Contemporary Fine Arts

Dana Schutz

15 Mar - 26 Apr 2008

Dana Schutz
"QVC", 2008, oil paint, mixed media on canvas
101.6 x 91.6 cm / 40 1/8 x 36 1/8 "
Dana Schutz
If it Appears in the Desert
15 March - 26 April 2008

Contemporary Fine Arts is pleased to present new paintings by the New York artist Dana Schutz.

Since the day Dana Schutz received her first oil paints from her mother at age 15, the exuberant imagination of the artist, born in 1976 in Michigan and now living in New York, has been limitless. Dana Schutz' range of whimsical themes and unique visual inventions encompasses everything from portraits of imaginary 'ideal' life partners for her single friends and the invention of the figure Frank, the last survivor of humanity (with only herself as the last painter at his side) all the way to the self-eaters, creatures that consume and create themselves anew.

For her first exhibition with CFA in 2005 - Teeth Dreams and Other Supposed Truths - Dana Schutz, inspired by the recognition that 'fact and fiction in American politics and culture have been getting incredibly blurry', turned to real figures of today. There, among other things, she sent Bill Gates to the jungle for a holiday, killed off her despised landlord, and placed Michael Jackson on an autopsy table. Nonetheless, Schutz does not mock her protagonists. Honest empathy for those she paints and their situation is a fundamental characteristic of her work.

For the thirteen paintings of her current exhibition If it Appears in the Desert, Dana Schutz engaged with the art historical genre of the still life, whose classic definition she expands considerably. For Schutz also arranges her human protagonists like elements of a still life or a 'frozen moment', as she puts it. As for example in Singed Picnic or Singed Still Life, where she adds a human bust to the usual attributes of a still life: fruits and a bottle on a tray. But what happened with the objects on the tray? Bottle, fruits and bust are broken apart or singed and turn out to be merely empty shells. Dana Schutz explains that she wanted to show a scene where something happened to some of the objects and characters that took place on the right, outside the frame of the picture. At the same time, the artist plays with the illusionistic three-dimensionality of the two-dimensional medium of painting. In the work Accident, the artist goes one step further towards three-dimensionality. She cuts a hole into the canvas and puts black velvet behind it. The hole seems like an absence, 'as if something terrible happened to the picture'.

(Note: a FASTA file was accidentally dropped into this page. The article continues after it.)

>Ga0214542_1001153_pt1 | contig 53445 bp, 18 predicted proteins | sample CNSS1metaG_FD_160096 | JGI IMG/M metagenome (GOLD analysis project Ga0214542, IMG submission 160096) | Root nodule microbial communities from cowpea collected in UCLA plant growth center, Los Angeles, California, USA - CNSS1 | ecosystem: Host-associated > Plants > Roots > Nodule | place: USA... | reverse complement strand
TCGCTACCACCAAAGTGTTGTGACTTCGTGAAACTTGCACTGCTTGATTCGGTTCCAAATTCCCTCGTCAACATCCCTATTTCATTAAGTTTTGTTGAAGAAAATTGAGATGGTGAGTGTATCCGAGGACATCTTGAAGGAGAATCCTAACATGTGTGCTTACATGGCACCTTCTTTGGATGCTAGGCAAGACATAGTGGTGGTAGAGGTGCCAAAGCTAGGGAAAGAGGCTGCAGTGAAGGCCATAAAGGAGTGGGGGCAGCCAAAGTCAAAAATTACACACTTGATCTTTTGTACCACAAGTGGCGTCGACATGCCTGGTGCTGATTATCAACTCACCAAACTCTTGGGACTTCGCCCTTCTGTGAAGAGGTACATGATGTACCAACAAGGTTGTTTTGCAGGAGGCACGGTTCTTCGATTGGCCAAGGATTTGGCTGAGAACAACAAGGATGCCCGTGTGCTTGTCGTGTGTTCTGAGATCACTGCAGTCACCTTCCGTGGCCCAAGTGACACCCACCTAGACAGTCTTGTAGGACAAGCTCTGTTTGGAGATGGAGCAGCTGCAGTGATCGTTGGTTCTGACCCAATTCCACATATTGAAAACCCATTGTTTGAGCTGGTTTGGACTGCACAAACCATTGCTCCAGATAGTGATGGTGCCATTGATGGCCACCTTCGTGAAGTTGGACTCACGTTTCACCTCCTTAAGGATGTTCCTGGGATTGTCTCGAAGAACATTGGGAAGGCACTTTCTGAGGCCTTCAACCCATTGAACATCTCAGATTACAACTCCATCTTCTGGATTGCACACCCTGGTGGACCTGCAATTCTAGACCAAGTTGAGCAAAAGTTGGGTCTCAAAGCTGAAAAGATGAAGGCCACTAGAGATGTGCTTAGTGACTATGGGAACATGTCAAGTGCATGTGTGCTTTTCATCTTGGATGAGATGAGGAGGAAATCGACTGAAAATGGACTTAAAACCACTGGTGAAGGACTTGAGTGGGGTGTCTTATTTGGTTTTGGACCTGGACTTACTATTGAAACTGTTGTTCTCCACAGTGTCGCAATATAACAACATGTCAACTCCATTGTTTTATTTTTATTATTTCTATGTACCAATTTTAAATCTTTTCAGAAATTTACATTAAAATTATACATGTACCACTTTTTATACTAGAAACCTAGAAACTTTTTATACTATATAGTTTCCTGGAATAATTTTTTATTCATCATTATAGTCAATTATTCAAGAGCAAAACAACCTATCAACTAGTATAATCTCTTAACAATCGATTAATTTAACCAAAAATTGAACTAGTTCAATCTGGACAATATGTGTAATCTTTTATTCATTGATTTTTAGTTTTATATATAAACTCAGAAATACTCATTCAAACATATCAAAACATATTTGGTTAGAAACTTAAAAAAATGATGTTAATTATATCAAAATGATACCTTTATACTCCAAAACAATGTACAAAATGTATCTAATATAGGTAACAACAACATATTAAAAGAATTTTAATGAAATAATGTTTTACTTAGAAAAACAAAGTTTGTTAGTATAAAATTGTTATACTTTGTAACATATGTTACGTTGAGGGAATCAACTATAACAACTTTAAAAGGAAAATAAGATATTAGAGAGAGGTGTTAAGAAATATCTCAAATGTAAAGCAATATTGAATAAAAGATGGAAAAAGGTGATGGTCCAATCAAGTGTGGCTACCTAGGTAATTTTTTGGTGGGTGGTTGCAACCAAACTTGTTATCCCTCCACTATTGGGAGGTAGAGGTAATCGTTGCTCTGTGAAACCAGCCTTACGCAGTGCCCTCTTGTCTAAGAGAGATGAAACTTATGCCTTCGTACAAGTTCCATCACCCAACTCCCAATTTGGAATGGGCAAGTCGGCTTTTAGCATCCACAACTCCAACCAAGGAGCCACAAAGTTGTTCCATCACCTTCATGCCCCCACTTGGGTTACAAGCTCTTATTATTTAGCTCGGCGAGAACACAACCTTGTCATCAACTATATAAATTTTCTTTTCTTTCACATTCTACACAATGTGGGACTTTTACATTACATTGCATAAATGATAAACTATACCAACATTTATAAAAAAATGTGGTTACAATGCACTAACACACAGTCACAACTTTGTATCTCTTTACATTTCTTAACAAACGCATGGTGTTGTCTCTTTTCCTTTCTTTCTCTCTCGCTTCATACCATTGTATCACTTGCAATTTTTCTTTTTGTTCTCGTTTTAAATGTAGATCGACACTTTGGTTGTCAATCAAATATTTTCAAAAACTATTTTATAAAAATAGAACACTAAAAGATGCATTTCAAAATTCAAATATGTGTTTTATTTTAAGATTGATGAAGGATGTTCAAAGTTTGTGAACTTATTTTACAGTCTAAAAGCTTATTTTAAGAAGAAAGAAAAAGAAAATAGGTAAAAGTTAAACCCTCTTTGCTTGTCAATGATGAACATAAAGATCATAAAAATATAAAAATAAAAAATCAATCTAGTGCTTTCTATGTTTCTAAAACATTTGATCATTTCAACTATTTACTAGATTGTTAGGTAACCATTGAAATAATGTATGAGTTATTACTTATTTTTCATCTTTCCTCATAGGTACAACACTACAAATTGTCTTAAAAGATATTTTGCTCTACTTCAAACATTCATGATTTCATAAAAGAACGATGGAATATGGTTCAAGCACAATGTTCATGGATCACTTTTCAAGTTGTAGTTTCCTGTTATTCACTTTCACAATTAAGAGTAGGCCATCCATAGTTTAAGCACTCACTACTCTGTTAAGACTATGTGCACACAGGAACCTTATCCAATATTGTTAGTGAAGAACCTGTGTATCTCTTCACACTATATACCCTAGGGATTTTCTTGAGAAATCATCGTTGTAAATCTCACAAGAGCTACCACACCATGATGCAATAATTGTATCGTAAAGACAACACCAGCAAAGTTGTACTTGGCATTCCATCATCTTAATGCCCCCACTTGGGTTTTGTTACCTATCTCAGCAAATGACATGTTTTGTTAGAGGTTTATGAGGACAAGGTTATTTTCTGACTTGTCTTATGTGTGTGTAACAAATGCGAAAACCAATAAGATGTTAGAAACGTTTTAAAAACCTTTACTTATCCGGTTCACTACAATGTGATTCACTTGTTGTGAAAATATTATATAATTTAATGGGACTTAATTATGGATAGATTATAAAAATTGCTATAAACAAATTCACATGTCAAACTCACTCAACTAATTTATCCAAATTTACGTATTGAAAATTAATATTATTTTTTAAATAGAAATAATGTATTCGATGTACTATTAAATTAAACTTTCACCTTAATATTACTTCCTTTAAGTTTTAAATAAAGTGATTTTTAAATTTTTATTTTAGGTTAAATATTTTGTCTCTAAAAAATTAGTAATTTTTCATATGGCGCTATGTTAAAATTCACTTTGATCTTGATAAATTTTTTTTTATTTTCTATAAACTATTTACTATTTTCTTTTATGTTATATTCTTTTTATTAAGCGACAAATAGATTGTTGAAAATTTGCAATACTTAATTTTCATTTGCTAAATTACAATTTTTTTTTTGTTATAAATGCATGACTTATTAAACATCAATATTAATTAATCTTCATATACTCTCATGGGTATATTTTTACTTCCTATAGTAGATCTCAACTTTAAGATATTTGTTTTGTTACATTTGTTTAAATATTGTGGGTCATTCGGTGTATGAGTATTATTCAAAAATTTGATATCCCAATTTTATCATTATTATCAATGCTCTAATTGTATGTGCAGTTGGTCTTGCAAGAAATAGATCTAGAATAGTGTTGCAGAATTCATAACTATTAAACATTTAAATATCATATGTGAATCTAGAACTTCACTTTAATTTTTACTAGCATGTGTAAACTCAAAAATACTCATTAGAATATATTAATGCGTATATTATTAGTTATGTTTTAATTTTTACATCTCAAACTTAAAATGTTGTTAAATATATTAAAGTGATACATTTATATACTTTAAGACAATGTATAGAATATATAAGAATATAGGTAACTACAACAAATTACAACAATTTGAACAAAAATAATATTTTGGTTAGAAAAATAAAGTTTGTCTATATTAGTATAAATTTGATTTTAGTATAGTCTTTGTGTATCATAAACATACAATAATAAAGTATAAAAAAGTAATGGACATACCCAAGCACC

The reference to events that take place outside of the painting is a leitmotif of the works in the exhibition. What happened in the barricaded apartment of the Jesus freak in Worship Channel? Was only a fish filleted on the bloody sheets? And what is behind the red boot and the broken glasses that are strewn across the street in Boot? The visual space of the painting gives hardly any clues, because the artist locates her scenarios in indefinable spaces or better non-spaces that hover between reality and its representation. The woman in skin-tight Distressed Jeans actually exists only on a poster. The man with the blindfold in Shooting in Natural Environments, reminiscent of De Chirico's metaphysical paintings, who has a gun aimed a this head, imagines himself to be in a cosy interior which however stands in the middle of a harsh wasteland. And even the plants in Historical Reenactment with Plants grow not in soil, but instead as decor on a sheet - we can only guess what it hides.

Dana Schutz does not prescribe any answers to the numerous questions her paintings raise.

Tags: Dana Schutz